What “Ideal Customer Service” Looks Like

This article is an excerpt from the Shortform book guide to "Raving Fans" by Ken Blanchard and Sheldon Bowles. Shortform has the world's best summaries and analyses of books you should be reading.

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What does it mean to have ideal customer service? What steps can you take to ensure your customers leave your business happy?

In their book Raving Fans, Ken Blanchard and Sheldon Bowles argue that successful organizations have one common central focus: providing an excellent customer service experience. In their business fable, they outline what the ideal customer service experience looks like and five questions you should ask yourself as a business owner.

Continue reading to learn how to improve customer service at your company.

What Is Ideal Customer Service?

In the Raving Fans fable, the Fairy Godmother takes the Area Manager to a successful department store, owned by a previous student of “The Raving Fans School.” Throughout his visit, the Area Manager receives lavish attention and experiences excellent customer service. For example, the book he wants to buy is out of stock so the customer service attendant purchases the book from another store and gift wraps it for him at no extra cost. 

When asked how the store can go to such great lengths to satisfy customers, the store owner explains he created a complete vision of excellent customer service centered on looking after customer needs wherever possible. This vision informs how he interacts with his customers

(Shortform note: The customer service attendant at the bookstore uses creative problem solving to exceed the Area Manager’s expectations. This is just one way to deliver outstanding customer service. Others include actively listening to the customer’s needs, having a positive attitude, and knowing your product well.)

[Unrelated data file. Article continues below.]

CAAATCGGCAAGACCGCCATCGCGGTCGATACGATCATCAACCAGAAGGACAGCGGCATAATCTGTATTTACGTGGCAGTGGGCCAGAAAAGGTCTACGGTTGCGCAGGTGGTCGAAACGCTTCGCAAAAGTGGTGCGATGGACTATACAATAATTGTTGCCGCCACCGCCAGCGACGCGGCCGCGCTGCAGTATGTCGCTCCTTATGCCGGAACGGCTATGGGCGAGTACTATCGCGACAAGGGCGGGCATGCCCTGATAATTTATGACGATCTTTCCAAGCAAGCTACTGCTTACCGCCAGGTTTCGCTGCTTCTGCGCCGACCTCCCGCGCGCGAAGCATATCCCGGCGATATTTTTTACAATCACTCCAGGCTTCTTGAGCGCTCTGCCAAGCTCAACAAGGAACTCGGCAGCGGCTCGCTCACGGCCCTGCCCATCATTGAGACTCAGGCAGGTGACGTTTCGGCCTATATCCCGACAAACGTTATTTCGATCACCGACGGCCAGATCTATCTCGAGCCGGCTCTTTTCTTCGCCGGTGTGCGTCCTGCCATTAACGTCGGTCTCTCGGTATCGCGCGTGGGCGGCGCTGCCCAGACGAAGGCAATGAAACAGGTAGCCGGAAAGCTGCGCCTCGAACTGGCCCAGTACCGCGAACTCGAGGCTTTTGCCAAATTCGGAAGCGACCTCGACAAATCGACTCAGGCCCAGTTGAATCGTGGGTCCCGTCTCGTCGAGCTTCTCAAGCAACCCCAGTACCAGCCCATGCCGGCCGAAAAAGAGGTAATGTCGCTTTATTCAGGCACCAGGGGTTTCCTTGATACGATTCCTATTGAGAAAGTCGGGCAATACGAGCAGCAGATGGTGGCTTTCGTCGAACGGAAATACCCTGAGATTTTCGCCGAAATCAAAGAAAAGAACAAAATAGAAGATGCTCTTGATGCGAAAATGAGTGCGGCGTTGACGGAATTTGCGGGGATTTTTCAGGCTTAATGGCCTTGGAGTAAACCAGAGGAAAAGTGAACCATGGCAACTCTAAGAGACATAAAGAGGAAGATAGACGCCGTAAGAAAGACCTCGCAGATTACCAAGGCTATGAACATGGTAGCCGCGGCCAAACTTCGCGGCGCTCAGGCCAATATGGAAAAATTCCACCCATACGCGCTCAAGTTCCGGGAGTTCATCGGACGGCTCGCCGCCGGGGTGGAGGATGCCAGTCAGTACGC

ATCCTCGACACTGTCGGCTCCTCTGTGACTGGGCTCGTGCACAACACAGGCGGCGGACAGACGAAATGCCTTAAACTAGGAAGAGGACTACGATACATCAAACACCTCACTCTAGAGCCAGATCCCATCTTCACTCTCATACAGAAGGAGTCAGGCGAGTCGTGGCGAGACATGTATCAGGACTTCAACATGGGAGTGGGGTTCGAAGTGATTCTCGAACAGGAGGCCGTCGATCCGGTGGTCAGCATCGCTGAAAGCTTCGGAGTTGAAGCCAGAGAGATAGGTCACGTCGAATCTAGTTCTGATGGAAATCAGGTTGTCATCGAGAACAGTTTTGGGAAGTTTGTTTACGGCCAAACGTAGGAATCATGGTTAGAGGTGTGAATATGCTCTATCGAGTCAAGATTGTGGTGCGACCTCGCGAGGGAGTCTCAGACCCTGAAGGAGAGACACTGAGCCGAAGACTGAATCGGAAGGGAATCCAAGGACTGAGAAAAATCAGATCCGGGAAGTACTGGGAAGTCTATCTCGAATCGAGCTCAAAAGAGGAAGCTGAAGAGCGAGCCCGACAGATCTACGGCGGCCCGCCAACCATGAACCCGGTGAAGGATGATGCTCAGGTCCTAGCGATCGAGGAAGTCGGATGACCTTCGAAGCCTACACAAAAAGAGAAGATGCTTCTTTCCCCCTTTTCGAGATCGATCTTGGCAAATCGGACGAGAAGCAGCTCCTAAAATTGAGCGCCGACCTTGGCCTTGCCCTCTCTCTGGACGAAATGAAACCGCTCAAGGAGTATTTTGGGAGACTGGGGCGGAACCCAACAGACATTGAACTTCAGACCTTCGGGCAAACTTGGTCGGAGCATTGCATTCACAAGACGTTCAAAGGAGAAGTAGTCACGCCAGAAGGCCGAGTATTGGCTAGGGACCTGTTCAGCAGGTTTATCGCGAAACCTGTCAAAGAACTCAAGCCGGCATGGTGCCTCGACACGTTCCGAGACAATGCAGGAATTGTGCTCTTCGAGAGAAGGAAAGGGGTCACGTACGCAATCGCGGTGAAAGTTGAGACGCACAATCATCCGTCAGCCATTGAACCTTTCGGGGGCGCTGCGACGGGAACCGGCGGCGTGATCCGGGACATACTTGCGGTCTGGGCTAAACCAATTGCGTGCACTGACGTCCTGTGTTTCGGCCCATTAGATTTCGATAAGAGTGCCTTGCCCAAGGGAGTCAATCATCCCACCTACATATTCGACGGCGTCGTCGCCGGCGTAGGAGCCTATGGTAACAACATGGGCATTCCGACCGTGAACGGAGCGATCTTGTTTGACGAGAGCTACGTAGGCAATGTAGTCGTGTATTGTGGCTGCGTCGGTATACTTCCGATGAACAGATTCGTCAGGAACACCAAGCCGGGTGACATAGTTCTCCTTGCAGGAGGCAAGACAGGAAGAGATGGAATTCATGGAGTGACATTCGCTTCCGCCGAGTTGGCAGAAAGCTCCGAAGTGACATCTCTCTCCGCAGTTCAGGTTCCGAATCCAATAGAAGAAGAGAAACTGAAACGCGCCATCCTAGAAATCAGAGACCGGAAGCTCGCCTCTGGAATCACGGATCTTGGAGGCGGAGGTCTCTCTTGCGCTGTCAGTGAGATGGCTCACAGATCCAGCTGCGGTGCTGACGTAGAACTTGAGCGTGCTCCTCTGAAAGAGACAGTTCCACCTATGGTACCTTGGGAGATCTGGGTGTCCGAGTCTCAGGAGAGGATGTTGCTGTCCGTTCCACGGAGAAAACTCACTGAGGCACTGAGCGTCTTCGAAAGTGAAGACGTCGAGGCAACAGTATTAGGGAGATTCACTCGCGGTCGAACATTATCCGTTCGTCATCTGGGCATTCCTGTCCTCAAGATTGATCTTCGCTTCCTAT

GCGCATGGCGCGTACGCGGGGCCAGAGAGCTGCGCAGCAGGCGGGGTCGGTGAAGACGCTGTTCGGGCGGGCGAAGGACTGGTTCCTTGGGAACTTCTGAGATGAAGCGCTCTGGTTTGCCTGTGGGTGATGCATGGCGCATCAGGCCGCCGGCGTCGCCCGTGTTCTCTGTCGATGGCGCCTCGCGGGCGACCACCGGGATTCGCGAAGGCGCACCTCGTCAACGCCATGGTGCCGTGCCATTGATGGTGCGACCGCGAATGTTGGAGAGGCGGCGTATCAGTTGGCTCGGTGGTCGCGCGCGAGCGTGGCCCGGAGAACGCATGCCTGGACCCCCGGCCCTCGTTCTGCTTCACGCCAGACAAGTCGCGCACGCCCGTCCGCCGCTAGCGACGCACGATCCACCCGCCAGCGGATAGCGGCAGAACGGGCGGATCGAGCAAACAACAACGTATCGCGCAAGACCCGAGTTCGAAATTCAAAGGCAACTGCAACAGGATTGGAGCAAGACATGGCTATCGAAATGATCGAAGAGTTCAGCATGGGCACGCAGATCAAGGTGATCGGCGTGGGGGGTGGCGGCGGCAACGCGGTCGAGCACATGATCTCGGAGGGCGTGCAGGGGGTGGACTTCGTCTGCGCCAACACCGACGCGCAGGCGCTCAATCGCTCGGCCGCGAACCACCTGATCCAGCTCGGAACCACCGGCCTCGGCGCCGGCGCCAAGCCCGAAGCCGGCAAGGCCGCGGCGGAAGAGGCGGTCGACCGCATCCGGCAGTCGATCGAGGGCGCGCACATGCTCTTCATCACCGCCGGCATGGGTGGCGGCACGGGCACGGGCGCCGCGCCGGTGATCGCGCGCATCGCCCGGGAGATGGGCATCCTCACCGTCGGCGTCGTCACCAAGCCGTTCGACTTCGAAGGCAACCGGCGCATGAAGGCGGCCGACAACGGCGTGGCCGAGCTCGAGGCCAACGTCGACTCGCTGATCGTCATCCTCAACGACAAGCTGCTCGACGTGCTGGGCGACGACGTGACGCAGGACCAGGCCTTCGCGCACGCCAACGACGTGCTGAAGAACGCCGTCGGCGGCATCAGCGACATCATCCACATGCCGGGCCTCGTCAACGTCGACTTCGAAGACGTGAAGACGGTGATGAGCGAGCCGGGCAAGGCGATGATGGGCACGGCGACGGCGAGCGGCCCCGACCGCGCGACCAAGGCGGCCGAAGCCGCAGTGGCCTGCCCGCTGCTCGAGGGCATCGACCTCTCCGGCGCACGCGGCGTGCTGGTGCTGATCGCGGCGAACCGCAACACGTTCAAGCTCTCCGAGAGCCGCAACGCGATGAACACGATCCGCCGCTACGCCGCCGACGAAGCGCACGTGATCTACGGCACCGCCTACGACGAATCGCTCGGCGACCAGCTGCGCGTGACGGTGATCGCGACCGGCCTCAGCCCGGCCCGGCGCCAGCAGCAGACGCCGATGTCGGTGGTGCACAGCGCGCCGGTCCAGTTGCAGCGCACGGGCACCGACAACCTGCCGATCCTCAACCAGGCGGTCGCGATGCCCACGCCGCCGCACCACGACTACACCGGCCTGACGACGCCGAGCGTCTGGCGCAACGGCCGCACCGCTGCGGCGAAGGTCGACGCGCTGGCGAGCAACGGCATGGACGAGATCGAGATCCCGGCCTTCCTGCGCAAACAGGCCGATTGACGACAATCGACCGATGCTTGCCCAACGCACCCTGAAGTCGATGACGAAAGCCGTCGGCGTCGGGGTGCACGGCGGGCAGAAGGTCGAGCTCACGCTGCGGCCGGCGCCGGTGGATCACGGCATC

One Negative Customer Experience Can Damage Your Reputation

Blanchard and Bowles argue that customer experience is the impression your customers have of your business as a whole. Your customers judge their experiences with you based on the emotions they feel during the sum total of their interactions with you. This means that if they have a bad experience during one stage of their interactions with you, their judgment of you will go down regardless of how excellent the rest of your service was. This judgment impacts their sense of loyalty to you. Therefore, a great customer experience comes from providing excellence at every stage of contact.

According to one customer loyalty report, 63% of consumers confirmed they’d consider moving to a competitor after a single bad experience.

However, the impact of a single negative customer experience doesn’t simply end with the loss of current revenue. Consumers are quick to vent their frustrations in public ways and these complaints rarely go unnoticed. Consider these statistics:

93% of consumers base their decisions on online reviews.
80% of consumers won’t buy from businesses with negative reviews.

Therefore, a single negative customer experience doesn’t just result in the loss of existing customers, but also damages your reputation and has detrimental effects on your ability to acquire new customers.

How to Define the Ideal Customer Experience

To define your ideal customer service experience service, the authors suggest that you consider every interaction customers may have with your business from your customers’ point of view. Next, you need to create a vision of how you want to serve your customers at each of these interaction points

Shortform Exclusive: The Customer Journey Map

Blanchard and Bowles don’t offer practical steps to define your customer service experience vision. To help focus your vision, consider creating a customer journey map that details the actions your customers take during their entire engagement with your business.

First, create a chart and list each interaction step horizontally on your first row. This is an example of a few of the journey steps for a small offline store: